The Egyptian House – A Rare Piece of Architecture in Penzance:
A rather bizarre sight near the top of Chapel Street in Penzance is the Egyptian House, a bright-looking building with a pseudo-Egyptian facade.
The Egyptian House is probably one of Cornwall’s most flamboyantly designed buildings. With its ornate lotus columns and stylised cornices, the building looks quite out of place in Penzance, as if by some miscalculation or time warp, the building was transported to Penzance instead of Egypt.
The Egyptian Fashion Craze
The facade of the Egyptian House was commissioned around 1835 by John Lavin, a local Penzance mineralogist. Following Napoleon’s North African campaign in 1798, all things Egyptian became very fashionable and Egyptian arts and style also became the inspiration for architectural ideas. The Egyptian Hall in Piccadilly London, completed in 1812, was the first of such Egyptian architectural-style buildings to be commissioned in Britain. This style remained very much in vogue into the next century and the Penzance Egyptian House is a rare survivor of that splendid era.
Egyptian House Features
In amongst the traditional Egyptian motifs and sphinx-like adornments of the Egyptian House, you can find the royal coat of arms of George III and William IV and the inscription ‘Dieu et Mon Droit’ (God and my right), the motto of the British Monarch.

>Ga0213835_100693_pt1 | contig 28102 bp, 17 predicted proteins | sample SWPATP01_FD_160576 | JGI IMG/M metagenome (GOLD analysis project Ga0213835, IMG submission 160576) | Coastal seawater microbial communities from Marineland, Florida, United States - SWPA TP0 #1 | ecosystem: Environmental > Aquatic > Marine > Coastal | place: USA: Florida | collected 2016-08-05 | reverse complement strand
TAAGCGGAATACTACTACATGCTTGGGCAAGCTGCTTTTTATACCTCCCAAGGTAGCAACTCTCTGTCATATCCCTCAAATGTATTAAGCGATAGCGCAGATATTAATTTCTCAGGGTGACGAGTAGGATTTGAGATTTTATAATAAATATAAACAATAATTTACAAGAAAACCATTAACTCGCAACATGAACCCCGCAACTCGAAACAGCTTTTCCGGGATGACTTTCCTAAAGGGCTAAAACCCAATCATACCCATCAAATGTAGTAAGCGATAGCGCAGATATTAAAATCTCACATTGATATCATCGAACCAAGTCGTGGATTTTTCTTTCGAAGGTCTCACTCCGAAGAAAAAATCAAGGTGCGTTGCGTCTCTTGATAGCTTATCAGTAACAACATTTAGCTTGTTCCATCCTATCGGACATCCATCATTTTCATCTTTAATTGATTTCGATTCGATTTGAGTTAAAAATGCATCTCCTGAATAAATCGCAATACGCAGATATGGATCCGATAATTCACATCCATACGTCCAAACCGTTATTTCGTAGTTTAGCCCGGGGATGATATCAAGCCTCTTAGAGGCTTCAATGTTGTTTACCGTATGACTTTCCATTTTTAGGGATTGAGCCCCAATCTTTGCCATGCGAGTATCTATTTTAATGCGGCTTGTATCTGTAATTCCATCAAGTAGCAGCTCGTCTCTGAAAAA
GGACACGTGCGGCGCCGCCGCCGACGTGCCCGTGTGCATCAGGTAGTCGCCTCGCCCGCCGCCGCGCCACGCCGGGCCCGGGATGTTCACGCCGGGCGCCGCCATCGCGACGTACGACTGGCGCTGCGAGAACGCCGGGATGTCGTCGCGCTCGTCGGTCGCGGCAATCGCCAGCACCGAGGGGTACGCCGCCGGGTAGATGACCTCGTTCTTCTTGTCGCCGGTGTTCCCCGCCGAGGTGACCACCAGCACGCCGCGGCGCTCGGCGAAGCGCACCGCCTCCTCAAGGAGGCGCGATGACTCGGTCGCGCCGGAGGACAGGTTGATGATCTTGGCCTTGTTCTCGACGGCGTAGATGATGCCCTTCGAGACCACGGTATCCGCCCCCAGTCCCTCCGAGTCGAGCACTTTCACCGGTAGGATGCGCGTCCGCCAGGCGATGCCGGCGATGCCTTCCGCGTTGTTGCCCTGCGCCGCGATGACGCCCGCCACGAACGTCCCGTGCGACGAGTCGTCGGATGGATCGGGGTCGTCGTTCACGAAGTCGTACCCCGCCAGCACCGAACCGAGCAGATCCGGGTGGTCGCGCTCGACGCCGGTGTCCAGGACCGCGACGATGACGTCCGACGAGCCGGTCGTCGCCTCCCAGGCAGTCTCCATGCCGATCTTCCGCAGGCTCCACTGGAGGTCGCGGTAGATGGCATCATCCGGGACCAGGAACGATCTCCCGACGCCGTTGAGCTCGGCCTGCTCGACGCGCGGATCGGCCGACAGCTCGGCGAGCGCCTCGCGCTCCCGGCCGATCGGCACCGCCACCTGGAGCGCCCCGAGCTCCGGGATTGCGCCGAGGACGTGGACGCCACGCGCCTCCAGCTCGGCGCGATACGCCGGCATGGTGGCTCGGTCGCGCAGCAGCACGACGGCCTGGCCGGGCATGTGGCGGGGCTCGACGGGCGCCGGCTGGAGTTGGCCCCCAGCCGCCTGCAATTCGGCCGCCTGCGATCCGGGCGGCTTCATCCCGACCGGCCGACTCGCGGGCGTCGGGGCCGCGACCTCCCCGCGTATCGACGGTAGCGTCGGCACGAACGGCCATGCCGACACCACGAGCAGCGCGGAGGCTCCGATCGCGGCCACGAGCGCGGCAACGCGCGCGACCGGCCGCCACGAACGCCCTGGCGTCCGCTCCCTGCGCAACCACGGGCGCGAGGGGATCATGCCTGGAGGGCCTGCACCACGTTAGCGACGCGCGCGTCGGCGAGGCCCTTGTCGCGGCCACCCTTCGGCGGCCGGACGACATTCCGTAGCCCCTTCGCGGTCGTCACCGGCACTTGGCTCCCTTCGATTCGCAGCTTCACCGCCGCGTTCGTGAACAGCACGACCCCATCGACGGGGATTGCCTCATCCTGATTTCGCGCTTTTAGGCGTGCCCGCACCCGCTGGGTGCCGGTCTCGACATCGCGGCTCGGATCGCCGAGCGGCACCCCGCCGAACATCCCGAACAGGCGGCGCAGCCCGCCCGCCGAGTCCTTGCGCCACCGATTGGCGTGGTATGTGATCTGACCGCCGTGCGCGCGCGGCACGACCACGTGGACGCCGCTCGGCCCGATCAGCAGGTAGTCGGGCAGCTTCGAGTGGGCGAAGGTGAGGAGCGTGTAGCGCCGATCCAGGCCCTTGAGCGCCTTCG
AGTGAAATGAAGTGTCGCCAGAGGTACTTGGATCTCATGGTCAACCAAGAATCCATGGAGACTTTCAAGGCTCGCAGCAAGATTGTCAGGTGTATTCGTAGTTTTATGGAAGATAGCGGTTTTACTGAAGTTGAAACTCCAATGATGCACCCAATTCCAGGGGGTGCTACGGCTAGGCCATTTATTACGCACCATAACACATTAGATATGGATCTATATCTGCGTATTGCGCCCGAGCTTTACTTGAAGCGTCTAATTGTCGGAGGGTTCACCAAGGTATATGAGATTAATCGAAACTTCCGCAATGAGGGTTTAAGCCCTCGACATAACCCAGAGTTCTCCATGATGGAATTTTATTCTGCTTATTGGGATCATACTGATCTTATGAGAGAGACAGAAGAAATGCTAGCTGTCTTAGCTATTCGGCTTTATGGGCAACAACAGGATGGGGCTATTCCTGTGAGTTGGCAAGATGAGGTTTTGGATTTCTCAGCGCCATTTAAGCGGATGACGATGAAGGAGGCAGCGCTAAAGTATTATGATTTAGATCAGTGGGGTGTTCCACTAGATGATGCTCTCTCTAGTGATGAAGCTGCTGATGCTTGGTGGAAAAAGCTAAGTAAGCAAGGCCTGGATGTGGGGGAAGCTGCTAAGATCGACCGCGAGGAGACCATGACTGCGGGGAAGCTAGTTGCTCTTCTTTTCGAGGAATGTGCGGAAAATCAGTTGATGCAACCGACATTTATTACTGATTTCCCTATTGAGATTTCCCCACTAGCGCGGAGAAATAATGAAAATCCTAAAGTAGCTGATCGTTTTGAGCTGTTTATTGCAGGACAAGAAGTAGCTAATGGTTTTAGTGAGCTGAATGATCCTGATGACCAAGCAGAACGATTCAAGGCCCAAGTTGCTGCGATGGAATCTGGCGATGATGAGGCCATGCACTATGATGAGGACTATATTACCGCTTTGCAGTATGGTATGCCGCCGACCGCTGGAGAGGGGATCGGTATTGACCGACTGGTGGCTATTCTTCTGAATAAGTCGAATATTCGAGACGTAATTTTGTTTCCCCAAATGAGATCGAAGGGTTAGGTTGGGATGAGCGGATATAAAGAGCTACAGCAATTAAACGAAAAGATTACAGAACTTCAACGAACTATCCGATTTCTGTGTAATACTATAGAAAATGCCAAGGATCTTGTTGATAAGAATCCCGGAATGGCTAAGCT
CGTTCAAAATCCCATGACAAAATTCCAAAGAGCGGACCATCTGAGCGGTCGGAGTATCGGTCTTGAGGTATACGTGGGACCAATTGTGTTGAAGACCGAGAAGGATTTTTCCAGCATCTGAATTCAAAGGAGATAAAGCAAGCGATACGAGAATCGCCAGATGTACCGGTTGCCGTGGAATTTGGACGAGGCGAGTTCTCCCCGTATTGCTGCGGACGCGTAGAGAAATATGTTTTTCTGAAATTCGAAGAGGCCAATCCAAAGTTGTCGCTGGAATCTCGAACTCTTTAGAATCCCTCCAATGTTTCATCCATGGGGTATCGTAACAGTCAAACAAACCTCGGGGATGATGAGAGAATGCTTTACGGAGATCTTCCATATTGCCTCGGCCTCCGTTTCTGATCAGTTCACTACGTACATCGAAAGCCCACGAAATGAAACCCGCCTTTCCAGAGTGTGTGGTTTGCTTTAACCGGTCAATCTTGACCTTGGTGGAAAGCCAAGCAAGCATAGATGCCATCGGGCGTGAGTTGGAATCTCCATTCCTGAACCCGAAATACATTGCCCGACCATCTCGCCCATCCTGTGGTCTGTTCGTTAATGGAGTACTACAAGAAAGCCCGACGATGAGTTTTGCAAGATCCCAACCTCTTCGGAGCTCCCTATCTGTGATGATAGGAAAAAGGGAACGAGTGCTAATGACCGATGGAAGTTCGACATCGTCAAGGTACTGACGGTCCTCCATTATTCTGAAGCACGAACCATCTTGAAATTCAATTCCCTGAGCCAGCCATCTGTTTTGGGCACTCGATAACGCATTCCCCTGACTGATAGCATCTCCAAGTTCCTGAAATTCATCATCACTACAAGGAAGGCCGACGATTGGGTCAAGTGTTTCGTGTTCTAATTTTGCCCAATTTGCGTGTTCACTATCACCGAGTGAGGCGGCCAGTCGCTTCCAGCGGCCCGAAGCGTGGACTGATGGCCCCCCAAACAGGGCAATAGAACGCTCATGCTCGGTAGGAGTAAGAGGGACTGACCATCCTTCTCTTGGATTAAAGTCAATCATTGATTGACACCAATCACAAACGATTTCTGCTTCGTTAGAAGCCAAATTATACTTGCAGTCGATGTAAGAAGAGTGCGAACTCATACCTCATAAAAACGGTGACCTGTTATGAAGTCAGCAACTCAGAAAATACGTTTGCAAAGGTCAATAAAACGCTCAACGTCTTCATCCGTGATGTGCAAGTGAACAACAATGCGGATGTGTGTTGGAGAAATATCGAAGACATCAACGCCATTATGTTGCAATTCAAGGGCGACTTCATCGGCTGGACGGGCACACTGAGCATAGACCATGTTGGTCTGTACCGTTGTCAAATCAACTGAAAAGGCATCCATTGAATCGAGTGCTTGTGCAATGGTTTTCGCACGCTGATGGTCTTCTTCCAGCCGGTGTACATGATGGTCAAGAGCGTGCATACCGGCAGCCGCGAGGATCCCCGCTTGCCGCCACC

John Lavin lived in the upstairs part of the house, while his mineral collection was housed on the ground floor. His extensive collection was eventually sold by his son and it is believed that it has since been donated to the Oxford University Museum.
By the 1960s, the Egyptian House had fallen into a state of disrepair. The Landmark Trust purchased it in 1968 and restored to its original glory by 1973. The upstairs apartments are available as holiday lets from the Trust.
6-7 Chapel Street
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